31 Days of Horror(1)


The Original

An evil genie (Andrew Divoff) is released when the statue in which he is imprisoned is smashed in a shipping accident.  The genie latches on to the woman (Tammy Lauren) who found his stone prison as he must grant her three wishes so that he can fulfill a prophecy and bring about the end of the world.  The Djinn is malevolent and every wish he grants has a dark consequence.  The movie ends when the woman wishes that the man who dropped the container which held the djinn’s statue hadn’t been drinking on the job that day, effectively erasing the entirety of the movie from continuity.

Wishmaster came along at a point in the 90s when the world was sick of fast-talking wiseacre supernatural villains in the Freddy Krueger mould.  It was also after Scream had “revitalized” the genre and brought on a wave of teen-drama horror movies of varying quality.  I can only assume it was the “Wes Craven presents” before the title that got anybody to actually watch the film in the first place.  Regardless, Wishmaster is a fairly solid movie with some excellent special effects and gore and a great villain played wonderfully by Andrew Divoff.  Robert Kurtzman hasn’t done much that’s worthwhile since, but this was a legitimately good horror movie.

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The Sequel

Since the first movie technically didn’t happen, the djinn is still tucked away safely in his statue prison.  So when Morgana (Holly Fields) and her boyfriend rob the museum and get in a shootout with the security guards, the statue is destroyed and Morgana takes the stone thinking it might be of value.  The stone takes a bullet, saving her life in the process but also releasing the djinn.  The djinn takes its human form of Nathaniel Demerest and takes the rap for Morgana, using prison as a place to farm the 1001 souls it needs to take to fulfill the prophecy.

The movie really should be over in the first few minutes.  The Wishmaster grants Morgana’s dying boyfriend a wish when he says he wishes he was never born.  Shouldn’t that mean that they were never at the museum in the first place and he would still be trapped again?  It doesn’t matter, Morgana isn’t as smart as her counterpart from the first movie so rather than make a wish to erase her deeds and save the day she decides to trap the djinn using the method that a mystic did hundreds of years ago.  The problem is that she needs to be pure of heart which is an issue since she looks like the sort of person who shops at stores that carry mostly candles, rolling papers, and Meredith Brooks CDs.  So she purifies herself by cutting off her pinky, going to church, taking out her nose ring, and dressing like Mandy Moore’s character from A Walk to Remember.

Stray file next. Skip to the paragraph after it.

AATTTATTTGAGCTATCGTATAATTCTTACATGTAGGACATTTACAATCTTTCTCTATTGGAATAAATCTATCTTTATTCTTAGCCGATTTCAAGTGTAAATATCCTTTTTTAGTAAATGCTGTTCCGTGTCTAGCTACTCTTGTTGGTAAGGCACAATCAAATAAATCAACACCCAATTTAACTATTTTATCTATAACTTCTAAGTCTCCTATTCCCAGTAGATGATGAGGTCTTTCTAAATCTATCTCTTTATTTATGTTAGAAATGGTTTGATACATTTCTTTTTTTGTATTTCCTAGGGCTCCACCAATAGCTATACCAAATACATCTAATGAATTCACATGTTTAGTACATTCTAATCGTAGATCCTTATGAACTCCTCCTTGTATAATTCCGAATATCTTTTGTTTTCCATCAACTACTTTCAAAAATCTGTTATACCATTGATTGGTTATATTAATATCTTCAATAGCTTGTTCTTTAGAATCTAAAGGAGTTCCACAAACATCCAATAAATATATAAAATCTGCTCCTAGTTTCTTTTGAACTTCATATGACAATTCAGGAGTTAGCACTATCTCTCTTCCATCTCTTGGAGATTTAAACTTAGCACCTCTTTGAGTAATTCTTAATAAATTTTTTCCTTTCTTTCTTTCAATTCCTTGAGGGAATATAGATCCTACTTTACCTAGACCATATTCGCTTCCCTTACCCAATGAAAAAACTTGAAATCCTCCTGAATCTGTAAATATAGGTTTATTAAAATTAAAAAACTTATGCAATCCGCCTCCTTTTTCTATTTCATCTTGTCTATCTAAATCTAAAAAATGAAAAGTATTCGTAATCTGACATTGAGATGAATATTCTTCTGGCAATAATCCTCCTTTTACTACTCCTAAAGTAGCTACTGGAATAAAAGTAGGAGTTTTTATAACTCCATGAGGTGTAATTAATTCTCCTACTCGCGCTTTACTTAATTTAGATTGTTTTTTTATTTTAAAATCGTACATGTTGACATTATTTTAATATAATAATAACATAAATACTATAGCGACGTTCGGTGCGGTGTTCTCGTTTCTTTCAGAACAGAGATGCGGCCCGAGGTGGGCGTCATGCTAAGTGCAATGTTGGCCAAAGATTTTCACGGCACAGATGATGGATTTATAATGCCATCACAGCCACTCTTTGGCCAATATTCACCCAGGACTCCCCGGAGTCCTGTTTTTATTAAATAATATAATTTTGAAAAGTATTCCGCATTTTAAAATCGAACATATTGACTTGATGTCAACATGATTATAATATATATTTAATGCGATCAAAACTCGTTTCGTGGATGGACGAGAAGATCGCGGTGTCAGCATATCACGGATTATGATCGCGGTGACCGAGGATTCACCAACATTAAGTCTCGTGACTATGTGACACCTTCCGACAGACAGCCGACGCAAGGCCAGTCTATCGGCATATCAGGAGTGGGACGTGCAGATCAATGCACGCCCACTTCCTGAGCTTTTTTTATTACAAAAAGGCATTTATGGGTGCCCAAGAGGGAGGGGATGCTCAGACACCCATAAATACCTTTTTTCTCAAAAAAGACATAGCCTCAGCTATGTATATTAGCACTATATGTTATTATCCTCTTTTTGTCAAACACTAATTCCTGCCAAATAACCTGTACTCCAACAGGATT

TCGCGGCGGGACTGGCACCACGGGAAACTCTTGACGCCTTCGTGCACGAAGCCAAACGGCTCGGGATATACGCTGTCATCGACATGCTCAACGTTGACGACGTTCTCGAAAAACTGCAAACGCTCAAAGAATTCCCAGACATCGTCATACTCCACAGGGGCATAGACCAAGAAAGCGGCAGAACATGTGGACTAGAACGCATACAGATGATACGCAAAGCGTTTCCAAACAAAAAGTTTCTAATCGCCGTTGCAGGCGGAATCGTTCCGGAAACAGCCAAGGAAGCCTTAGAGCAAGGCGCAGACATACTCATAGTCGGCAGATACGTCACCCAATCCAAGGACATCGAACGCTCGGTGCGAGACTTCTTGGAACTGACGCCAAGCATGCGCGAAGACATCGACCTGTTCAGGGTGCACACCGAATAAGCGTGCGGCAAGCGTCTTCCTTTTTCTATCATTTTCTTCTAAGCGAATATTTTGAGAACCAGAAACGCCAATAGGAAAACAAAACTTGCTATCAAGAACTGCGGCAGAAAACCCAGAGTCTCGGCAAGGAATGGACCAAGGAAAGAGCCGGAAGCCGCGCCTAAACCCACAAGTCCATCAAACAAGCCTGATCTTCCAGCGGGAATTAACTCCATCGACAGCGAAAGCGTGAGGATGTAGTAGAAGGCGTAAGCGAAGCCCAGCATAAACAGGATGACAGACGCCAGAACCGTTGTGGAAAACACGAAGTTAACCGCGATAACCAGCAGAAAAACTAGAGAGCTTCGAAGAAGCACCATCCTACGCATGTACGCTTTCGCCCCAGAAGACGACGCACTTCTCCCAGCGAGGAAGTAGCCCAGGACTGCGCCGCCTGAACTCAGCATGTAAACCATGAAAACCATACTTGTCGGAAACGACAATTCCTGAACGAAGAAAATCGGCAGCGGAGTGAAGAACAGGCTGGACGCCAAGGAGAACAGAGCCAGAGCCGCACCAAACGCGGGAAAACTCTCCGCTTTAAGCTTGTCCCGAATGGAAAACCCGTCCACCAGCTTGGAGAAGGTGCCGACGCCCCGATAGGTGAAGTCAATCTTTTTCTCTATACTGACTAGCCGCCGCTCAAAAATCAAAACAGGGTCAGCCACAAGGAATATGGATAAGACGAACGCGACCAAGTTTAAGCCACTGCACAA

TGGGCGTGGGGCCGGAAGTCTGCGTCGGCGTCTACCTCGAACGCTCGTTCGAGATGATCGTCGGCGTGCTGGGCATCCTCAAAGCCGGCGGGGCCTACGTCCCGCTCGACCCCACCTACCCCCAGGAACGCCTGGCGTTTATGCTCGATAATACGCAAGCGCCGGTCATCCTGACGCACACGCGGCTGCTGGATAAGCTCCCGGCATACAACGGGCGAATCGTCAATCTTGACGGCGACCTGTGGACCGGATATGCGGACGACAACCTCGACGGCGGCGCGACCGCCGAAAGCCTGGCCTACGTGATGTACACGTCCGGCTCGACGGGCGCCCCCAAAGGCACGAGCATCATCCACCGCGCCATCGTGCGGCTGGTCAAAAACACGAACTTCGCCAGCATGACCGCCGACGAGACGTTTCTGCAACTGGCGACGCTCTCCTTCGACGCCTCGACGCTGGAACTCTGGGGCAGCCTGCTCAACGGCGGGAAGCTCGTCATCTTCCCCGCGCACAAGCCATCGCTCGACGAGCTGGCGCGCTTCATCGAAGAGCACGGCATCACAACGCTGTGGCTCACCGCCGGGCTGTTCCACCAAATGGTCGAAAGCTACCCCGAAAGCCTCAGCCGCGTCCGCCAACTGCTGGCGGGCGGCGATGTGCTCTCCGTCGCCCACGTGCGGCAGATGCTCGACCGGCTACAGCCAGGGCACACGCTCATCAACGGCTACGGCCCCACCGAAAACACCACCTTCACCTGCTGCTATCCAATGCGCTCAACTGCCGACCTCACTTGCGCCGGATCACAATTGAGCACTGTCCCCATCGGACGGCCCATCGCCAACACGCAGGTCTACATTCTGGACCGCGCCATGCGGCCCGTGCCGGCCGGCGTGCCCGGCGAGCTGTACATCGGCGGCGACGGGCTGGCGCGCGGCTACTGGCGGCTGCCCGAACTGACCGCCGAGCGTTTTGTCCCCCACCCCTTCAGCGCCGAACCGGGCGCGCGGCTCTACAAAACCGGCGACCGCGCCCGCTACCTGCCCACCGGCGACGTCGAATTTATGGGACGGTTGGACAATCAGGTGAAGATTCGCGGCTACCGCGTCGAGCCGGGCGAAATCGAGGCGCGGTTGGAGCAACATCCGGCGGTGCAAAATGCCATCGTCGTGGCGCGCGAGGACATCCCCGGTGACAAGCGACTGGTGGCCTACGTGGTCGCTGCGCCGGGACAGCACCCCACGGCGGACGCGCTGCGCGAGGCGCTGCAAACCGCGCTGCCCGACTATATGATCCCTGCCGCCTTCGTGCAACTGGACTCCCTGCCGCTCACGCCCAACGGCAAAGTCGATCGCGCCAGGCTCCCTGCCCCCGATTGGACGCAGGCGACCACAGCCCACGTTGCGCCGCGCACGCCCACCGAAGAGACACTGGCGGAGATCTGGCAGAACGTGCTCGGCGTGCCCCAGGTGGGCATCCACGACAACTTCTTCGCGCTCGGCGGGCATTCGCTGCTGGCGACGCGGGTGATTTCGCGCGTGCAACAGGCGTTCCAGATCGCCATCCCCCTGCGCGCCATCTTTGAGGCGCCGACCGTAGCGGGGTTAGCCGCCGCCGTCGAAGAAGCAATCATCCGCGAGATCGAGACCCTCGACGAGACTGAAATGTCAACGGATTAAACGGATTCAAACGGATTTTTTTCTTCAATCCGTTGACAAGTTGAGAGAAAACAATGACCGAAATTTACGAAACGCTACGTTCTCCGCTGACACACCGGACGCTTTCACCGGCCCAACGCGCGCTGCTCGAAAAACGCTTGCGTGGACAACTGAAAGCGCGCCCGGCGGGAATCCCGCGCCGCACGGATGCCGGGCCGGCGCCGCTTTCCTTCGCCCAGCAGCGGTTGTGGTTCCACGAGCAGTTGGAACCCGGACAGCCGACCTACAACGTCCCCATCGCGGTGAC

Meanwhile the djinn gets his 1001 souls on a technicality when he grants Bokeem Woodbine’s wish.  Or rather, as Woodbine is giving him a tour of his casino, he offhand mentions that since the house always wins they wish all the gamblers the best of luck and he grants that.

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Does It Hold Up?

Not quite.  Wishmaster 2 has some great gore gags and Andrew Divoff is just as wonderful as last time.  Though Divoff is right on the edge of dipping into self-parody here; his stiff posture, unflinching gaze, and Cheshire cat smile are creepy in some shots but in others they make him seem like a malefic mash-up of Ryan Reynolds and Carl from Slingblade (with maybe a pinch of Jim Carrey in there.)  One thing that definitely carries over from the first film is that, even though the monster make-up looks great, Divoff is 1000 times more intimidating as a normal looking human.

There’s also no rhyme or reason to the djinn’s powers this time.  In the first one it was pretty cut and dry: if you say “I wish” before something, he’ll grant it.  This rule is even proven when Kane Hodder’s security guard says “I wish you would leave” and he begins walking away against his own wishes.  He also causes a security guard to freeze solid when he orders him to freeze.  First of all, he didn’t say “I wish” and the freeze wasn’t him voicing a desire to be frozen but for the djinn to freeze.

Also, the djinn’s wishes all have that Monkey’s Paw thing where they all have consequences that the wisher maybe didn’t consider.  Except sometimes they don’t.  A man wishes to escape prison and so he does, Morgana wishes a man back to life and he returns to life with no ill effects and this is the one wish that it really would be in the djinn’s best interest to mess up.

The movie also doesn’t have much plot.  Morgana and The Wishmaster exist in separate movies that occasionally cross over until the end.  The Wishmaster’s movie isn’t too bad, but Morgana’s movie is awful and I grew bored of her shit easily.  It’s not really surprising since Wishmaster 2 involves none of the people behind The Wishmaster except for Andrew Divoff, and he bailed on the two garbage sequels that followed.

It’s still an enjoyable movie but this movie has a lot of what cynical audiences probably thought the original would have.

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Watch, Toss, Or Buy?

Watch it.

Where Can I Find It?

There’s a dual-disc DVD of both movies and it can be found on Amazon Instant.